UTA, stakeholders celebrate UVX completion 04

Students exit a Utah Valley Express bus at Utah Valley University on Wednesday, Jan. 23, 2018, in Orem.

A bus or a train is obviously one way to get from point A to point B. At Utah Valley University, those modes of transportation have become much more — a way to get to success.

With the introduction of the UVX (Utah Valley Express) bus in 2018 and an agreement with Utah Transit Authority that gave UVU students free access to bus and rail in the area, there has been an increase in ridership. The impact that has brought has been dramatic.

The monetary savings students enjoy from those benefits can make a huge difference, said Justin Jones, who served as chief of staff for UVU presidents Matthew S. Holland and Astrid S. Tuminez, and saw many of the recent improvements firsthand.

“It helps reduce a barrier to (degree) completion,” Jones said. “The number one barrier to completion is the cost of attending and finishing school. This really is a significant effort helping students meet their completion goals.”

In the last five months of 2018, UVU students, faculty and staff boarded the UVX buses more than 400,00 times. Those buses run from the Orem intermodal station through Orem and Provo. With a slight decrease in student ridership on traditional bus service, a 34% increase in FrontRunner trips and 17% increase in TRAX ridership, UVU’s personnel accounted for more than a 100% increase from the last five months of the previous year. UVU accounts for the highest ridership in the state on the FrontRunner lines, according to Mary De La Mare-Schaefer, UTA regional general manager for the Timpanogos Business Unit.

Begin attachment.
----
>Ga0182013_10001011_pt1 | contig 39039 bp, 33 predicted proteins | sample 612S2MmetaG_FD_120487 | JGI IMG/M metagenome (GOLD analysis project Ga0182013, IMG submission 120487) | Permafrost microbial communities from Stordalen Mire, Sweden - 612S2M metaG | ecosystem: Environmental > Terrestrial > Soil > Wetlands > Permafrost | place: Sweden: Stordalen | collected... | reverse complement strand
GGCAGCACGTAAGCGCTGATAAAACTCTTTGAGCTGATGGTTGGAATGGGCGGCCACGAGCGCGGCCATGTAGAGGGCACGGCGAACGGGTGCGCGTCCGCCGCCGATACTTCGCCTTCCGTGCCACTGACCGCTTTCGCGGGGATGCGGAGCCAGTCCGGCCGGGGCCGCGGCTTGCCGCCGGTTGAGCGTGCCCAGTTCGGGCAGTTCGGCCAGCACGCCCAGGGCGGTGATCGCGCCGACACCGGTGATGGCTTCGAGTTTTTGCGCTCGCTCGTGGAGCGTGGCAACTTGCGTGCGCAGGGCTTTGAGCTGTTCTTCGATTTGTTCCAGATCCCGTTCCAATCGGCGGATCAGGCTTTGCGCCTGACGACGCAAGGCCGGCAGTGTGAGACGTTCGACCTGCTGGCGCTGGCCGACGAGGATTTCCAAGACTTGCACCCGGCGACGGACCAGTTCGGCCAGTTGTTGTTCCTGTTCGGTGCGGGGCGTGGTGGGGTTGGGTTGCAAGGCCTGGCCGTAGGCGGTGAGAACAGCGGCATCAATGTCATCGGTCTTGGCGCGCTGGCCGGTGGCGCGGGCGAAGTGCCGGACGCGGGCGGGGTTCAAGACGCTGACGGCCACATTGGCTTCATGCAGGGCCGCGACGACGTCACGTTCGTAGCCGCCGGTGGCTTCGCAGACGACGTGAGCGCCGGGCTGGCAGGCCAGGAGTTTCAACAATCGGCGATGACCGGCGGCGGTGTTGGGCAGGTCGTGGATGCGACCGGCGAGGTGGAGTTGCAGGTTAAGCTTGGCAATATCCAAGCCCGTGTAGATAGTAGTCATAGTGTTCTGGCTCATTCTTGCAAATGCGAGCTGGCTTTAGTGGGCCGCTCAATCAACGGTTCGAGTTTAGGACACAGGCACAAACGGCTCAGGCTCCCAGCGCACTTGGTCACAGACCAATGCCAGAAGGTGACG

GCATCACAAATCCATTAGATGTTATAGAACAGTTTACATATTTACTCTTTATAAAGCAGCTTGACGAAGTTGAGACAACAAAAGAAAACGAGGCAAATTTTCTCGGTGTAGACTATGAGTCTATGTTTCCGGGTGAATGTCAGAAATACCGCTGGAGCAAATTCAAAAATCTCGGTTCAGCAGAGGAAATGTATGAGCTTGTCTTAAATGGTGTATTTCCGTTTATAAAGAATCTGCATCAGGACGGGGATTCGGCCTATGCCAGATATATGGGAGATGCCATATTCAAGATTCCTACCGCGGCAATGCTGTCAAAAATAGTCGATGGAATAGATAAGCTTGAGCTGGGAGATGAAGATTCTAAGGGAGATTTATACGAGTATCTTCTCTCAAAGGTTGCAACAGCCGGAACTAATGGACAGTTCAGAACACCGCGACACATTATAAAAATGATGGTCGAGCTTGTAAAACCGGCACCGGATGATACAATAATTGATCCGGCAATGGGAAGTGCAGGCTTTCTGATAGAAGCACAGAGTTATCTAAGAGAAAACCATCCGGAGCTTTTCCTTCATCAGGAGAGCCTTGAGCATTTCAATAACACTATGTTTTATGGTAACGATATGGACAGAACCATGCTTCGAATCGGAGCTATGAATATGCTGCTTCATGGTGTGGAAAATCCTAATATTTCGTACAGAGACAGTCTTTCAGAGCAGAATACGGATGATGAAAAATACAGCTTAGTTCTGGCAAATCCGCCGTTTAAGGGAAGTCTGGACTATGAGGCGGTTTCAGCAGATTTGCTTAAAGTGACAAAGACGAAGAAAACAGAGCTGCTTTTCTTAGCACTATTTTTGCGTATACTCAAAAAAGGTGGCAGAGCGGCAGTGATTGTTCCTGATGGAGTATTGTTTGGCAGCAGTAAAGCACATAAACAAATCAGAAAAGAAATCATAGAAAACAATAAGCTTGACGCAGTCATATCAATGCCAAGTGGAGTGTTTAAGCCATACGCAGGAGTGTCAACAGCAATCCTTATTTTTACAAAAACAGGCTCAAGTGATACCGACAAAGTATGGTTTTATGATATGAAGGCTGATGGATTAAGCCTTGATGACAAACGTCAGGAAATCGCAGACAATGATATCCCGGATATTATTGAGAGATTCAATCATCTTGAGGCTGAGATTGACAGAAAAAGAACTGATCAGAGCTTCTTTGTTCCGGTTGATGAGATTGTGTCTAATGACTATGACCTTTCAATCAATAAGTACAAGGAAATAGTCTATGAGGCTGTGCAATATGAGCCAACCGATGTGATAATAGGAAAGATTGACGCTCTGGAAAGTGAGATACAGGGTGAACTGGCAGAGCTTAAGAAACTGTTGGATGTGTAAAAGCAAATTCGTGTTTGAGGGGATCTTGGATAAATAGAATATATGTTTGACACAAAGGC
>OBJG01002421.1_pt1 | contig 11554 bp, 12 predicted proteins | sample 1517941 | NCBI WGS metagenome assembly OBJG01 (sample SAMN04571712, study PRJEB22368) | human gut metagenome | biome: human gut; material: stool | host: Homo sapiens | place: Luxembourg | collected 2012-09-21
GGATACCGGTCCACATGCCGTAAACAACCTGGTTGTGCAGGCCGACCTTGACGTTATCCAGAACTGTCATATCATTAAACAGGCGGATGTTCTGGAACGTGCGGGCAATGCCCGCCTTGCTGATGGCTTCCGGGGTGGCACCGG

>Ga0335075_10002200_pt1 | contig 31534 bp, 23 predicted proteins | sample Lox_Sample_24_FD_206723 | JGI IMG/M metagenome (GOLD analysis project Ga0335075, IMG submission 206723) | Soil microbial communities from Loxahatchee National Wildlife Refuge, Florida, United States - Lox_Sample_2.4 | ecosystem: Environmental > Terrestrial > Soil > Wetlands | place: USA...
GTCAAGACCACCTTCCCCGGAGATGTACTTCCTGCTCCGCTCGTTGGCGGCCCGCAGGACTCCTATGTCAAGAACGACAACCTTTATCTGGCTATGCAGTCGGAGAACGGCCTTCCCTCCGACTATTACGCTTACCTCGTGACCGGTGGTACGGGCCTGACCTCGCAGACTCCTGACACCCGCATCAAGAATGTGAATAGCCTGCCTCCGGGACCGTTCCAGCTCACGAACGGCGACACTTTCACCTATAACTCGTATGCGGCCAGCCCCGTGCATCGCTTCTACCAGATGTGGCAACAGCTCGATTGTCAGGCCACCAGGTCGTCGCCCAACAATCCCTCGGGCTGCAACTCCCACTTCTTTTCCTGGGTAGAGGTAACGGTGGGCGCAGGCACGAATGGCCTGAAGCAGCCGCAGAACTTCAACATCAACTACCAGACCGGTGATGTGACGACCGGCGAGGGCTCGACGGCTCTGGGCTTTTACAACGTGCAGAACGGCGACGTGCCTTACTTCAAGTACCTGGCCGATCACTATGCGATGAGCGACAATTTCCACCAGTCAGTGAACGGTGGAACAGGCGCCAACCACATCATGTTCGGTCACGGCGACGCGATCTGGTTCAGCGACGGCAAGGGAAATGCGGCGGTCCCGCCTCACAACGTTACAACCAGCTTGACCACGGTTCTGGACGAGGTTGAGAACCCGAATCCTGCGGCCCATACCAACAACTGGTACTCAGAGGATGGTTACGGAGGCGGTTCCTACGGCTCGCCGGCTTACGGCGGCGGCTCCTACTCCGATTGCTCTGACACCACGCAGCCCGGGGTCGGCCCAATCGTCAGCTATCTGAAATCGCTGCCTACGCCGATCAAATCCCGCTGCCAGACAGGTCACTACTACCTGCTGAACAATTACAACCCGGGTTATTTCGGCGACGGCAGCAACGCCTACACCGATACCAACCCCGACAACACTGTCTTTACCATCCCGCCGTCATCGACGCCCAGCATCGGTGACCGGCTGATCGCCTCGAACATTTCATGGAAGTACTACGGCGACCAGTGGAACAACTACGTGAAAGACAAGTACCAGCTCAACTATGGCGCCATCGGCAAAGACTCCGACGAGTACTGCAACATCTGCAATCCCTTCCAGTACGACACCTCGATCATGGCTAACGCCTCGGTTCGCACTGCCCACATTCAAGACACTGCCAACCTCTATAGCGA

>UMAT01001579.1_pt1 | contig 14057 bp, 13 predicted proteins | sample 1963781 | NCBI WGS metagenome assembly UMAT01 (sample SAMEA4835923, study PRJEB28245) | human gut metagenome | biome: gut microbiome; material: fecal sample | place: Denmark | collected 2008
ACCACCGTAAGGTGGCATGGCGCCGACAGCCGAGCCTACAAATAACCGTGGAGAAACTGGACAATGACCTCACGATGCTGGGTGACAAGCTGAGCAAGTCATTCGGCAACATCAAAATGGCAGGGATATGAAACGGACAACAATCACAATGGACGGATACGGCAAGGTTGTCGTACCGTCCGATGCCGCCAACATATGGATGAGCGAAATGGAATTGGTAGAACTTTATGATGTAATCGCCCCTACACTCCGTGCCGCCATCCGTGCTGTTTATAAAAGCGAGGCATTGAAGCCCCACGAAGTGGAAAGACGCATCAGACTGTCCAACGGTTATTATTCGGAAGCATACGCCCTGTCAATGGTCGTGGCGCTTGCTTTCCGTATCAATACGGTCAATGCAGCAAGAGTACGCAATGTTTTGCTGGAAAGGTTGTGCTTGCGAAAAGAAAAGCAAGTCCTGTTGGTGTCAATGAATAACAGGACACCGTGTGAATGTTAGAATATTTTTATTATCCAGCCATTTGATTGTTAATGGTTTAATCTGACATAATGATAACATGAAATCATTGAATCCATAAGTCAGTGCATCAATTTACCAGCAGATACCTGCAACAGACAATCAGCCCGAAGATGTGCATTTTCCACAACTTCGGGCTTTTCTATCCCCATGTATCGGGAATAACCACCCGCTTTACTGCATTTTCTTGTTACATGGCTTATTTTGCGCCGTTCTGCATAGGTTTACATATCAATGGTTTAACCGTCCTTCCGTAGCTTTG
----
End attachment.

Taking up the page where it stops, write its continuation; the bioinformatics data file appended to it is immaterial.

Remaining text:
The trend continues to increase. Through the end of October, UVU personnel accounted for 40% of the total ridership from the previous school year.

The vast majority — 96% — of the UVU riders were students. Part of the popularity of UVX among those students is the frequency with which the buses run.

“The frequency provides options,” Jones said. “The students now can walk out and not have to worry about when the bus will show up. We have seen students ride more and more because of the greater flexibility. They don’t have to have a car or a parking pass.”

Even with UVU’s increasing enrollment, 650 fewer parking passes were sold in 2018 than the previous year; and nearly 700 fewer from 2018 to 2019.

Not only does the university save the cost of developing new parking lots, it has the option of having the space that otherwise would have been used for parking now available to construct new buildings to house classes. Those benefits offset the $1 million per year UVU pays for a 10-year agreement for its personnel to take the free rides.

“Everybody wins in this scenario — the community, the institution, and the students,” said Val Peterson, UVU’s vice president of finance and administration. With fewer vehicles on the roads surrounding UVU, there is decreased congestion and increased safety, he said.

“Fewer college students would be stressed out for their tests,” said Sam Winterton, UVU finance project manager. The students also are not concentrating on finding a parking place instead of watching traffic.

Fewer vehicles on the roadways also means better air quality, Peterson said.

“That helps us clean up our air,” he said. “Most of our emissions are from our tailpipes.”

As UVU officials have evaluated the effects the relationship with UTA has had, they have been pleased.

“All of us have been pleasantly surprised how high our ridership has been,” Peterson said. “It has exceeded our expectations.”

And the trend will probably continue.

“It doesn’t just end with this contract,” Jones said. “It will continue with the construction of the pedestrian overpass over I-15. That will provide another option.” Like the other transit alternatives, it will have added benefits.

“It creates a greater connection with our west campus,” Peterson said. “It becomes an integral part of connectivity.”

The fact that UVU’s several campuses are found near mass transit is not a coincidence.

“UVU is planning for the future, based on the geography of campuses next to transit,” De La Mare-Schaefer said. “I can’t say enough about UVU making this project successful. We have a really exemplary relationship with the university.”

That relationship and the benefits are likely to continue into the future, both locally and wide-spread.

“When student populations ride transit, they continue to use it because they understand it,” she said.